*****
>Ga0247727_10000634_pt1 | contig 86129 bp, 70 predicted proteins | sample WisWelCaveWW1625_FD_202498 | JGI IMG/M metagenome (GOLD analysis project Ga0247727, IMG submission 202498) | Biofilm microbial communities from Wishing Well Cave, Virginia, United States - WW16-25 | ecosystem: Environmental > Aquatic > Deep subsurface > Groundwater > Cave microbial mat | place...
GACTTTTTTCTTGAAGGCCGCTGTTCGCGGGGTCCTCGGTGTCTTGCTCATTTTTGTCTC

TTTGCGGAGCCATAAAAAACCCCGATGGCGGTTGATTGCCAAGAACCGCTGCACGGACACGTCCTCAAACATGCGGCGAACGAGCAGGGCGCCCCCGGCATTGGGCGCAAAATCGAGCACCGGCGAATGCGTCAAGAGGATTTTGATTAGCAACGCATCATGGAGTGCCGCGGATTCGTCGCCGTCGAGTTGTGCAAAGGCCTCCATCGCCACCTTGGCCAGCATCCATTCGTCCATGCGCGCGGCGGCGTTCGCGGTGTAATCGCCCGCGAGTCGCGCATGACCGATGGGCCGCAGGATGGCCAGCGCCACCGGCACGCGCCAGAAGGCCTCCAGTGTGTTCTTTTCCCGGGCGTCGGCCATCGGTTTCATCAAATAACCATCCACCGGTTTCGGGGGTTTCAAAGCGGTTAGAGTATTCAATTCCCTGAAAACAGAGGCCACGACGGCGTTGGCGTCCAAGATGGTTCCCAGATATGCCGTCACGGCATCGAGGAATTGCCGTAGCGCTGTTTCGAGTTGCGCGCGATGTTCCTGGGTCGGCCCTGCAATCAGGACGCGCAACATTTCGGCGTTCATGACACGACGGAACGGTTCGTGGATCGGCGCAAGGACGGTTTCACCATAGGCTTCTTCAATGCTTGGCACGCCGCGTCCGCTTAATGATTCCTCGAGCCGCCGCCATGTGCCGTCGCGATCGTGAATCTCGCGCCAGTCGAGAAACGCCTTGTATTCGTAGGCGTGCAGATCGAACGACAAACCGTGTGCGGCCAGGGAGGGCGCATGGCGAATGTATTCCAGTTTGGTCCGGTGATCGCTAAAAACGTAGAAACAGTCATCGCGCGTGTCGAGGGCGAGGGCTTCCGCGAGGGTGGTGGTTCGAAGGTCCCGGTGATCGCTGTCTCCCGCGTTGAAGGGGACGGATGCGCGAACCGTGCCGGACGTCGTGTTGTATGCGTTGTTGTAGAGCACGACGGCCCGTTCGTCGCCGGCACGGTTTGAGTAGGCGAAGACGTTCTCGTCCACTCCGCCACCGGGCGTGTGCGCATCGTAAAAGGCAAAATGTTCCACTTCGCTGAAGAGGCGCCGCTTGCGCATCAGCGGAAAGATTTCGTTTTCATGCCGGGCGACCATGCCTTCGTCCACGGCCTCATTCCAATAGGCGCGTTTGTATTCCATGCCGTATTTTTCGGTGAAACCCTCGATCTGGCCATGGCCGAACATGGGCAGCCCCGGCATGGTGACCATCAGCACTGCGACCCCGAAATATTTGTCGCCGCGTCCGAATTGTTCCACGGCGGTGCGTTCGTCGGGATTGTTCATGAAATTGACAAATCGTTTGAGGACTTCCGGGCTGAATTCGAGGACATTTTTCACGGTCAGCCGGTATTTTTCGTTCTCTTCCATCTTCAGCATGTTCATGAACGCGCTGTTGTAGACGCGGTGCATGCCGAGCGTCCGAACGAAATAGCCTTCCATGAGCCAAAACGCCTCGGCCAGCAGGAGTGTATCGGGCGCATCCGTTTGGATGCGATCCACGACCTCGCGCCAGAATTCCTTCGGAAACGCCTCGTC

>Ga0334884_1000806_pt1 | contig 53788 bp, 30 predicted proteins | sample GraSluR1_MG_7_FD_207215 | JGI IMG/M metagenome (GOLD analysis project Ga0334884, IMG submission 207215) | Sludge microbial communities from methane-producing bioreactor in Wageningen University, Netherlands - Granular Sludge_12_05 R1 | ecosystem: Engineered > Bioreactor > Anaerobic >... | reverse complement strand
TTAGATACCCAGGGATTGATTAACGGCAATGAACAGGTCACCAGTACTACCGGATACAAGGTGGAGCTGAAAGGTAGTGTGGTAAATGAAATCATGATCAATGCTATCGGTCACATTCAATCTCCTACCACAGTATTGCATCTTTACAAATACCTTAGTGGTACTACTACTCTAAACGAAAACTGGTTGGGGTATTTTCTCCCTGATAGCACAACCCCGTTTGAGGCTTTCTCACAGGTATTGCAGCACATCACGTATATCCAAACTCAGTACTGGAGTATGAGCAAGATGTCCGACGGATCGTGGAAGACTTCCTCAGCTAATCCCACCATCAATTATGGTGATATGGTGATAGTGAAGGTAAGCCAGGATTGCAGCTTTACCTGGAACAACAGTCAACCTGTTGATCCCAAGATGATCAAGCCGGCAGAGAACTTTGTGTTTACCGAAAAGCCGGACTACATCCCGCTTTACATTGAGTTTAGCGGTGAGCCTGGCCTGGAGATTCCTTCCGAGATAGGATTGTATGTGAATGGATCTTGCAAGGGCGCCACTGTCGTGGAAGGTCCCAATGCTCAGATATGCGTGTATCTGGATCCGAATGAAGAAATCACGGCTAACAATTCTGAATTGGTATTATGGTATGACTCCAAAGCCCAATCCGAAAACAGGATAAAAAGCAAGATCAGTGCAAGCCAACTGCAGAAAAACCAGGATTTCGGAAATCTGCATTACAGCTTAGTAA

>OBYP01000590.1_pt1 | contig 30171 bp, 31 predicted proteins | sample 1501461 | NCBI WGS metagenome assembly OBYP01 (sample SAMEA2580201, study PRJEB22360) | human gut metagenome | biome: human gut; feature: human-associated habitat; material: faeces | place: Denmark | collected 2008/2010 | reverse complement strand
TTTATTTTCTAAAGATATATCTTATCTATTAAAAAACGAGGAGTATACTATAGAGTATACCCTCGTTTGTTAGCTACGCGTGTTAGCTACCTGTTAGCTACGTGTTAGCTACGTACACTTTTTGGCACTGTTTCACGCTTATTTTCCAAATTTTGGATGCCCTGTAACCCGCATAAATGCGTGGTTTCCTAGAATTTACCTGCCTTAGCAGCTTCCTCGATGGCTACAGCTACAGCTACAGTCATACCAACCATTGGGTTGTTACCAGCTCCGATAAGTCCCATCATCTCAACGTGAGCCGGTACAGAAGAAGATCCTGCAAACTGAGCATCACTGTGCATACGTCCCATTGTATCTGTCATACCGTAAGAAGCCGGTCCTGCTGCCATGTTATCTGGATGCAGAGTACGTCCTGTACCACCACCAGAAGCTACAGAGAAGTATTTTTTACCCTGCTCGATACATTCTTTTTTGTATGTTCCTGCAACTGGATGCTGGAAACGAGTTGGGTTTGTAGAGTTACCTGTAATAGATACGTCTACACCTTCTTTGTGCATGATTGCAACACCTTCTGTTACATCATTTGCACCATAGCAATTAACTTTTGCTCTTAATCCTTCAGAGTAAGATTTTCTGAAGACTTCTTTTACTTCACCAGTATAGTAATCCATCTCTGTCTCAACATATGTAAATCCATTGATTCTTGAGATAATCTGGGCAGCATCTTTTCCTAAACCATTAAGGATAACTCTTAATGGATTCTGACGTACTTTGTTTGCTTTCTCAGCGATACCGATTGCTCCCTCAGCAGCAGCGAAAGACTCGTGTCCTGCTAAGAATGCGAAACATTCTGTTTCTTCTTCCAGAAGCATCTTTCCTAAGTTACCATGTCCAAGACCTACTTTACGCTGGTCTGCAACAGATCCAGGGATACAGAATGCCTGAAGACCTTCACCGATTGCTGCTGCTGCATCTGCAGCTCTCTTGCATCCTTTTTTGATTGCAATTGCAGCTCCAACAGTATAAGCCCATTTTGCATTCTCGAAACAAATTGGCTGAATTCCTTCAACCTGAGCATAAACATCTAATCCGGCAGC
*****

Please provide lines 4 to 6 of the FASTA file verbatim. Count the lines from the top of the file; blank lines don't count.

>Ga0334884_1000806_pt1 | contig 53788 bp, 30 predicted proteins | sample GraSluR1_MG_7_FD_207215 | JGI IMG/M metagenome (GOLD analysis project Ga0334884, IMG submission 207215) | Sludge microbial communities from methane-producing bioreactor in Wageningen University, Netherlands - Granular Sludge_12_05 R1 | ecosystem: Engineered > Bioreactor > Anaerobic >... | reverse complement strand
TTAGATACCCAGGGATTGATTAACGGCAATGAACAGGTCACCAGTACTACCGGATACAAGGTGGAGCTGAAAGGTAGTGTGGTAAATGAAATCATGATCAATGCTATCGGTCACATTCAATCTCCTACCACAGTATTGCATCTTTACAAATACCTTAGTGGTACTACTACTCTAAACGAAAACTGGTTGGGGTATTTTCTCCCTGATAGCACAACCCCGTTTGAGGCTTTCTCACAGGTATTGCAGCACATCACGTATATCCAAACTCAGTACTGGAGTATGAGCAAGATGTCCGACGGATCGTGGAAGACTTCCTCAGCTAATCCCACCATCAATTATGGTGATATGGTGATAGTGAAGGTAAGCCAGGATTGCAGCTTTACCTGGAACAACAGTCAACCTGTTGATCCCAAGATGATCAAGCCGGCAGAGAACTTTGTGTTTACCGAAAAGCCGGACTACATCCCGCTTTACATTGAGTTTAGCGGTGAGCCTGGCCTGGAGATTCCTTCCGAGATAGGATTGTATGTGAATGGATCTTGCAAGGGCGCCACTGTCGTGGAAGGTCCCAATGCTCAGATATGCGTGTATCTGGATCCGAATGAAGAAATCACGGCTAACAATTCTGAATTGGTATTATGGTATGACTCCAAAGCCCAATCCGAAAACAGGATAAAAAGCAAGATCAGTGCAAGCCAACTGCAGAAAAACCAGGATTTCGGAAATCTGCATTACAGCTTAGTAA

>OBYP01000590.1_pt1 | contig 30171 bp, 31 predicted proteins | sample 1501461 | NCBI WGS metagenome assembly OBYP01 (sample SAMEA2580201, study PRJEB22360) | human gut metagenome | biome: human gut; feature: human-associated habitat; material: faeces | place: Denmark | collected 2008/2010 | reverse complement strand